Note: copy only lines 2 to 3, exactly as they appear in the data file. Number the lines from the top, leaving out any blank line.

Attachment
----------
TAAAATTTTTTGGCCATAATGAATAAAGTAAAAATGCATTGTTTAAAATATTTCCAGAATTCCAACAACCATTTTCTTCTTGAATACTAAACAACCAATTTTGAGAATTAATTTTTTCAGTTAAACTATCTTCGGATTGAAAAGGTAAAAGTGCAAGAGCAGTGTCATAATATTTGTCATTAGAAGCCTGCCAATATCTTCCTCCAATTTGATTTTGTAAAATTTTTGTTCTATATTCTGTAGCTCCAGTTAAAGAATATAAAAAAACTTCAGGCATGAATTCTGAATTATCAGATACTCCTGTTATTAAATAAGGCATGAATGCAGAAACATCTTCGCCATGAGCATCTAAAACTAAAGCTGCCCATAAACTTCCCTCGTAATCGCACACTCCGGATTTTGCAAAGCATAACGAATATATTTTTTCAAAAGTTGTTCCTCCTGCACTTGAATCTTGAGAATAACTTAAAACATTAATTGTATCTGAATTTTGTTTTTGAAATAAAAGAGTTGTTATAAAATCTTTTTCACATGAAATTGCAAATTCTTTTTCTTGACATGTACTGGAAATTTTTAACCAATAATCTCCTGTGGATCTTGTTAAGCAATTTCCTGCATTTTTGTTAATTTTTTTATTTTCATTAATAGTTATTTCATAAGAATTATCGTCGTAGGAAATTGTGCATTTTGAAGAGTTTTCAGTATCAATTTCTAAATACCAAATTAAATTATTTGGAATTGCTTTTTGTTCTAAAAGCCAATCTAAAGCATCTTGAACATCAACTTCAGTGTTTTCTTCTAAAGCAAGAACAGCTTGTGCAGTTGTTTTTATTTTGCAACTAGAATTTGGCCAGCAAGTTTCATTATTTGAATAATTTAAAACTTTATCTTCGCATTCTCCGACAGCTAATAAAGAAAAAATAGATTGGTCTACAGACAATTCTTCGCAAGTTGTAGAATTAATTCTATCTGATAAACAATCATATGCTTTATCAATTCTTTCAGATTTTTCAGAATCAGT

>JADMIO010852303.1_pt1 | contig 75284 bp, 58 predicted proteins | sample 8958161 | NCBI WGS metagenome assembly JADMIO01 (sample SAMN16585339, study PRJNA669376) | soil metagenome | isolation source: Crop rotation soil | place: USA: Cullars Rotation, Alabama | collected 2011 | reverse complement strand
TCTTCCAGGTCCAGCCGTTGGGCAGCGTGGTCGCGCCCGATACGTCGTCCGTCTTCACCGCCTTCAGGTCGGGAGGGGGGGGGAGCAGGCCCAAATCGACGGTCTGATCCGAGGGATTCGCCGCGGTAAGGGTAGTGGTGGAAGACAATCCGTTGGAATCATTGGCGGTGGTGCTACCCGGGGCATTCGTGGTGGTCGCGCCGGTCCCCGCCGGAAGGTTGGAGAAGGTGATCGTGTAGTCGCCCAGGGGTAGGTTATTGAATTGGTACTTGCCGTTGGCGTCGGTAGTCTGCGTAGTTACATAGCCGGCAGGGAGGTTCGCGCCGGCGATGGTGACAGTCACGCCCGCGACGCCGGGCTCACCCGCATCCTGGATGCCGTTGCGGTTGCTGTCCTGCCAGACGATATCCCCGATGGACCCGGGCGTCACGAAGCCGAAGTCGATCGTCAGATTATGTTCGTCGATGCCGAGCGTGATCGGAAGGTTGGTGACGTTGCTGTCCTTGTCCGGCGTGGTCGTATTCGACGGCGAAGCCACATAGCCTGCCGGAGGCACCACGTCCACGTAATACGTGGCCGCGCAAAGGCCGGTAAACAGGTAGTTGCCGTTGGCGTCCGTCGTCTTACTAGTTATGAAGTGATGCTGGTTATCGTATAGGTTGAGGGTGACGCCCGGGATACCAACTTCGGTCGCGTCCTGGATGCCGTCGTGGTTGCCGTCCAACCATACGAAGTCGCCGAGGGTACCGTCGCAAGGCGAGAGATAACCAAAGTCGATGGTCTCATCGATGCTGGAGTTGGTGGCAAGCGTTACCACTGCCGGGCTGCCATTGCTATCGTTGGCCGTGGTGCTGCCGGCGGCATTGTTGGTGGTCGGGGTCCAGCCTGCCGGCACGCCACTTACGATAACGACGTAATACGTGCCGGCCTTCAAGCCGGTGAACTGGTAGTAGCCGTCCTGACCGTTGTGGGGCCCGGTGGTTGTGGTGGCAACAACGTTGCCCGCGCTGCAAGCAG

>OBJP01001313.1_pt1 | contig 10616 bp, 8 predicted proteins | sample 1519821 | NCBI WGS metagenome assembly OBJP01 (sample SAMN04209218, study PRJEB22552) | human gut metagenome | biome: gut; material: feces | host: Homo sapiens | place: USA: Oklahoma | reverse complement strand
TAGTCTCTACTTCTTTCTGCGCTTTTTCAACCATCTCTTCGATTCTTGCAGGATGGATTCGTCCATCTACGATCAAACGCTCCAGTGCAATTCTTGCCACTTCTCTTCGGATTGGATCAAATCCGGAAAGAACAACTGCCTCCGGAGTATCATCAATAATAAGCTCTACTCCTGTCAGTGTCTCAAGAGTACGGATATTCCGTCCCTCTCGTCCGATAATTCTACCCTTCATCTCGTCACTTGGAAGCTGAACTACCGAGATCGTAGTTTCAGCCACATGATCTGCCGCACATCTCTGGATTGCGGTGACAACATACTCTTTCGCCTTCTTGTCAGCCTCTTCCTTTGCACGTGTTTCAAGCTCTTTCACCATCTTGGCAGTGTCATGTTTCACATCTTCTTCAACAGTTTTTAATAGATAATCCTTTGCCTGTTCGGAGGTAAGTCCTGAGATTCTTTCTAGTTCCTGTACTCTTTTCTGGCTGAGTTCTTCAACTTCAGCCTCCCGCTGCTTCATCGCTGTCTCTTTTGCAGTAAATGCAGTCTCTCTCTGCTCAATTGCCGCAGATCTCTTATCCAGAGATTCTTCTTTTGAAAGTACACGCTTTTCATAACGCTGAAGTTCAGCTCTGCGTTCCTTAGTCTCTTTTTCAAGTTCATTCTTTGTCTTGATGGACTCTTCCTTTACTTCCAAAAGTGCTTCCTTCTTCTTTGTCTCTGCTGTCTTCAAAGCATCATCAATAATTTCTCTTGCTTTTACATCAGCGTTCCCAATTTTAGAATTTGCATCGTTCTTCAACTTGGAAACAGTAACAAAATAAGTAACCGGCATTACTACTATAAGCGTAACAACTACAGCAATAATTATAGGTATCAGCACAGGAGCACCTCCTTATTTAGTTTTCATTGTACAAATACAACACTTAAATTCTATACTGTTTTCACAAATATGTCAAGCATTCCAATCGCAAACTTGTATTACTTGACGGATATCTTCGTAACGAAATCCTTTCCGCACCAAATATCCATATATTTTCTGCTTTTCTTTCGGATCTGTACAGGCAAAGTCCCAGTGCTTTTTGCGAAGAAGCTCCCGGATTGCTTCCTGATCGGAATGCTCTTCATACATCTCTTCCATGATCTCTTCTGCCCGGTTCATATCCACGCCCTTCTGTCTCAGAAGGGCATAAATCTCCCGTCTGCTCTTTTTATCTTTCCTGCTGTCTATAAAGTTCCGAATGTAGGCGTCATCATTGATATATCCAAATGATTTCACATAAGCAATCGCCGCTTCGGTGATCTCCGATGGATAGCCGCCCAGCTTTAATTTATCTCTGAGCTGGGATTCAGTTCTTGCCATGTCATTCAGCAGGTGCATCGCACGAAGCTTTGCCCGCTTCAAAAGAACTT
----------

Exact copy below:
>JADMIO010852303.1_pt1 | contig 75284 bp, 58 predicted proteins | sample 8958161 | NCBI WGS metagenome assembly JADMIO01 (sample SAMN16585339, study PRJNA669376) | soil metagenome | isolation source: Crop rotation soil | place: USA: Cullars Rotation, Alabama | collected 2011 | reverse complement strand
TCTTCCAGGTCCAGCCGTTGGGCAGCGTGGTCGCGCCCGATACGTCGTCCGTCTTCACCGCCTTCAGGTCGGGAGGGGGGGGGAGCAGGCCCAAATCGACGGTCTGATCCGAGGGATTCGCCGCGGTAAGGGTAGTGGTGGAAGACAATCCGTTGGAATCATTGGCGGTGGTGCTACCCGGGGCATTCGTGGTGGTCGCGCCGGTCCCCGCCGGAAGGTTGGAGAAGGTGATCGTGTAGTCGCCCAGGGGTAGGTTATTGAATTGGTACTTGCCGTTGGCGTCGGTAGTCTGCGTAGTTACATAGCCGGCAGGGAGGTTCGCGCCGGCGATGGTGACAGTCACGCCCGCGACGCCGGGCTCACCCGCATCCTGGATGCCGTTGCGGTTGCTGTCCTGCCAGACGATATCCCCGATGGACCCGGGCGTCACGAAGCCGAAGTCGATCGTCAGATTATGTTCGTCGATGCCGAGCGTGATCGGAAGGTTGGTGACGTTGCTGTCCTTGTCCGGCGTGGTCGTATTCGACGGCGAAGCCACATAGCCTGCCGGAGGCACCACGTCCACGTAATACGTGGCCGCGCAAAGGCCGGTAAACAGGTAGTTGCCGTTGGCGTCCGTCGTCTTACTAGTTATGAAGTGATGCTGGTTATCGTATAGGTTGAGGGTGACGCCCGGGATACCAACTTCGGTCGCGTCCTGGATGCCGTCGTGGTTGCCGTCCAACCATACGAAGTCGCCGAGGGTACCGTCGCAAGGCGAGAGATAACCAAAGTCGATGGTCTCATCGATGCTGGAGTTGGTGGCAAGCGTTACCACTGCCGGGCTGCCATTGCTATCGTTGGCCGTGGTGCTGCCGGCGGCATTGTTGGTGGTCGGGGTCCAGCCTGCCGGCACGCCACTTACGATAACGACGTAATACGTGCCGGCCTTCAAGCCGGTGAACTGGTAGTAGCCGTCCTGACCGTTGTGGGGCCCGGTGGTTGTGGTGGCAACAACGTTGCCCGCGCTGCAAGCAG